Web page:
One of the themes of the book I'm working on is that Texas's skepticism of government is deeply (and legitimately) rooted. All of its non-native settlers--Spanish, French, Mexican, and Anglo--had less support from HQ as they would have liked, and most of them had struggles with the nominal governing authorities to boot.

Still, the small-government stance has never been universal in Texas; among other data points, today's progressives note that Texas actually had a relatively voluble populist movement at the turn of the 20th century, as did most of the prairie states. So I've been going through the relevant primary documents and I wanted to call your attention to something that had me totally geeking out yesterday. Here's the Omaha Platform of the national Populist Party, adopted in 1892; I can't find the platform of the Texas Populist Party online, but I'm looking at it in the Documents of Texas History, which is a great book if you like that sort of thing. In many respects, these are similar documents. They argue that the working people of the United States, particularly farmers, are being systemically disadvantaged by governmental policies that favour established moneyed interests--bankers, corporations, etc. They call for many of the same things--a graduated income tax, free silver, labor protections, electoral reforms--and the Texas platform specifically endorses the populist platforms presented elsewhere, including Omaha.

However, I want to call your attention to a couple of subtle but significant differences. Here's the Omaha Platform on the proper role of government:

We believe that the power of government—in other words, of the people—should be expanded (as in the case of the postal service) as rapidly and as far as the good sense of an intelligent people and the teachings of experience shall justify, to the end that oppression, injustice, and poverty shall eventually cease in the land.

The Texas platform doesn't quite specify the role of government, but its comments suggest that they see it as somewhat more limited:

We demand that all revenues--national, state, or county--shall be limited to the necessary expenses of the government, economically and honestly administered.

With regard to the railroads, for example--a major issue at the time--the national populists wanted a government takeover:

Transportation being a means of exchange and a public necessity, the government should own and operate the railroads in the interest of the people. The telegraph, telephone, like the post-office system, being a necessity for the transmission of news, should be owned and operated by the government in the interest of the people.

The Texas populists, by contrast, call for more oversight; they only want government ownership as a last resort:

We demand the most rigid, honest, and just national control and supervision of the means of public communication and transportation, and if this control and supervision does not remove the abuses now existing, we demand the government ownership of such means of communication and transportation.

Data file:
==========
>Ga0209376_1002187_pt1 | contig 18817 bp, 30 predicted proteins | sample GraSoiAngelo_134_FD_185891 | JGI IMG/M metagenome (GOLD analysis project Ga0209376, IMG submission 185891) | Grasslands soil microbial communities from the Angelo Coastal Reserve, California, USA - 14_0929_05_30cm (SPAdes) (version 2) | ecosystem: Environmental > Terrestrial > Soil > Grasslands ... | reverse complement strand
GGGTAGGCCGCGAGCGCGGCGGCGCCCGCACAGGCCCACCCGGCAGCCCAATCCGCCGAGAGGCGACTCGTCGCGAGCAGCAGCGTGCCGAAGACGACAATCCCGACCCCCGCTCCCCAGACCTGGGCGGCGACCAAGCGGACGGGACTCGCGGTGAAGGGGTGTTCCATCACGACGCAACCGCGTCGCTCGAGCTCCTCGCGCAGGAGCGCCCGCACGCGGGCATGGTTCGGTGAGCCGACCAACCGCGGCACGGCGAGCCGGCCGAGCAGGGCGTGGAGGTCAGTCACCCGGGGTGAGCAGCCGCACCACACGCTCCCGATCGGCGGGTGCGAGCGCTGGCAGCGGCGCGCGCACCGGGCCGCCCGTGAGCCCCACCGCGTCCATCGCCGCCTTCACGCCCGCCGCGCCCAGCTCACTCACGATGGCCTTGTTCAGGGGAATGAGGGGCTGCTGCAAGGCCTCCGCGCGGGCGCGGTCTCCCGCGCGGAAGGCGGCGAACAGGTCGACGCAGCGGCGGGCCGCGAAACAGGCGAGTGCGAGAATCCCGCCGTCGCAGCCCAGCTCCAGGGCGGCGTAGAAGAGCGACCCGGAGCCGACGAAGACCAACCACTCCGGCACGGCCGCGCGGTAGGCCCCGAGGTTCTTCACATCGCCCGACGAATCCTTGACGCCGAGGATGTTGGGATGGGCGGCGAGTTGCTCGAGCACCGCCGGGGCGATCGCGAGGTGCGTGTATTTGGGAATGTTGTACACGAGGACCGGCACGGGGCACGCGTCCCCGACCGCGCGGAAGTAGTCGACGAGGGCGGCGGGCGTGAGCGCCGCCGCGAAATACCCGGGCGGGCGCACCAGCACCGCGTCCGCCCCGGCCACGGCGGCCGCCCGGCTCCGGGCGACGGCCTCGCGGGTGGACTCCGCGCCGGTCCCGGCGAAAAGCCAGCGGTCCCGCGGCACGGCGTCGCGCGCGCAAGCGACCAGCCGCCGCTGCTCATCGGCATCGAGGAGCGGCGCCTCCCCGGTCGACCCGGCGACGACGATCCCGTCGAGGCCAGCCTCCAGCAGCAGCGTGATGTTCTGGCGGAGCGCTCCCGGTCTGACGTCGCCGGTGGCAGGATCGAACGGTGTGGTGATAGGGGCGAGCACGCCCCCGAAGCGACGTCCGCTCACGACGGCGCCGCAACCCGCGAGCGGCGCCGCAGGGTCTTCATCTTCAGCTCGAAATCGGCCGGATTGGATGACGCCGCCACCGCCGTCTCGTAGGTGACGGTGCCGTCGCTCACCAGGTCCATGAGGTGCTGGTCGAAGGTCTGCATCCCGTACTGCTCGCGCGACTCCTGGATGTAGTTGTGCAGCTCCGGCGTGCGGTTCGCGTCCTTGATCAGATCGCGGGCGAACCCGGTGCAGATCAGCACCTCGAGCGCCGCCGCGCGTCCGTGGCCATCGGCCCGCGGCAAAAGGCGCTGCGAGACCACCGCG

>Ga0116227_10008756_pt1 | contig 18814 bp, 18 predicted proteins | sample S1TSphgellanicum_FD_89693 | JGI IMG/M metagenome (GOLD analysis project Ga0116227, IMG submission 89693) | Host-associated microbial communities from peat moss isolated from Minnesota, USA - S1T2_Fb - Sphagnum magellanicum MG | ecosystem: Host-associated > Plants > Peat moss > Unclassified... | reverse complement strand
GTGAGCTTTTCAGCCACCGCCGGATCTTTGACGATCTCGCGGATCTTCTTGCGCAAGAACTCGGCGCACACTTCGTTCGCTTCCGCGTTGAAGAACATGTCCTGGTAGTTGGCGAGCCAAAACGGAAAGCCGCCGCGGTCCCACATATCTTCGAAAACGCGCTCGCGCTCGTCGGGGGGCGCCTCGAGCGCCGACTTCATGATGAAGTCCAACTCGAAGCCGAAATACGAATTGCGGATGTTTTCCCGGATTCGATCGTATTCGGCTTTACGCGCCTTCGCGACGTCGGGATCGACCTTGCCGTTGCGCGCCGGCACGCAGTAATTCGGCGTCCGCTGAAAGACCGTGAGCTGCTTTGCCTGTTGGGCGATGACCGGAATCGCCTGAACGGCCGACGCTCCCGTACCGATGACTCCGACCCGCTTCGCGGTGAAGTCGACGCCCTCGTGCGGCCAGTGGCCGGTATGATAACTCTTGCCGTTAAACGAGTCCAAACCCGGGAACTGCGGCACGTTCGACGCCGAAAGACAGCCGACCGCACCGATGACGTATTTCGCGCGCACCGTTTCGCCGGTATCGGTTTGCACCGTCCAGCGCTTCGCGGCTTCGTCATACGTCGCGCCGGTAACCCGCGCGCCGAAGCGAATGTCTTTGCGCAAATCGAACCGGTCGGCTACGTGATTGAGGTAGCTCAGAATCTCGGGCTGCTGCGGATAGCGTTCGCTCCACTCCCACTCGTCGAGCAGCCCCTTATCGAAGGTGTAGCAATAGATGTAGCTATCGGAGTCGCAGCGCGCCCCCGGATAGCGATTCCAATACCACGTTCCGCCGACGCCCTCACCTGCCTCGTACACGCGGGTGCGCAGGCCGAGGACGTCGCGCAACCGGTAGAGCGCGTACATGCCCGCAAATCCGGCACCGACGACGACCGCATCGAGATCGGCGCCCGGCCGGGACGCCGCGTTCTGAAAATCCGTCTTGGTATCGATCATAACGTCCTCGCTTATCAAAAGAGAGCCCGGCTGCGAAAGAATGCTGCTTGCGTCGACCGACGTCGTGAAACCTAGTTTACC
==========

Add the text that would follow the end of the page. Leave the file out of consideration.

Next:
This is, perhaps, because the national populists saw abuses arising from private greed, whereas Texas populists thought the problem was essentially political. Here's the national platform, on the source of the injustices they were reacting to:

The fruits of the toil of millions are boldly stolen to build up colossal fortunes for a few, unprecedented in the history of mankind; and the possessors of those, in turn, despise the republic and endanger liberty.

And here's Texas:

[Politicians] have snatched our government from the hands of the economy and now a billion dollars is spent by a single Congress; both parties vieing with each other in making big appropriations for rivers, harbors, public buildings, extravagances of officials, congressmen, the pensioning of rich widows, burying dead congressmen, etc.

On balance, then--I don't want to read too much into this, and as part of the process, I'll ask some historians to tell me if I'm wrong--but it seems to me that these differences are pretty significant. Both platforms are complaining about injustice perpetuated by the government. But the national platform suggests that government therefore needs to have a bigger role, so it can help more people. The Texan platform suggests that government should take on some additional tasks (one of its complaints, for example, is that the state has failed to provide effective schools and free textbooks), but it also suggests that government in general should be limited, or reined in, or at least subject to more oversight by the people. On its face, incidentally, the Texas framing seems logical enough: if you're having a problem with government, why would the solution be a bigger government, or a more powerful one?
 


Doug
04/25/2012 10:48

I wonder if extensive resources don't enter into it somehow. My documentation here is Riders of The Purple Sage, of course, and a few books by J. Frank Dobie but I have the idea that lots of space brings a lot of people looking for space enough that one of the big problems was overlapping claims.

Regulation gets in the way of both ambition and chaos. In old Texas there would have been plenty of both and it doesn't seem unlikely that the settlers would have self-selected with a preference for both.

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Dave
04/26/2012 14:13

Interesting contrasts, and perhaps government ownership of land (or lack thereof) is part of it. That's certainly a notable difference between Texas, where federal and state government own only a small percentage of land, and Western states - Mountain states more than prairie - where the federal government is typically a huge landowner.

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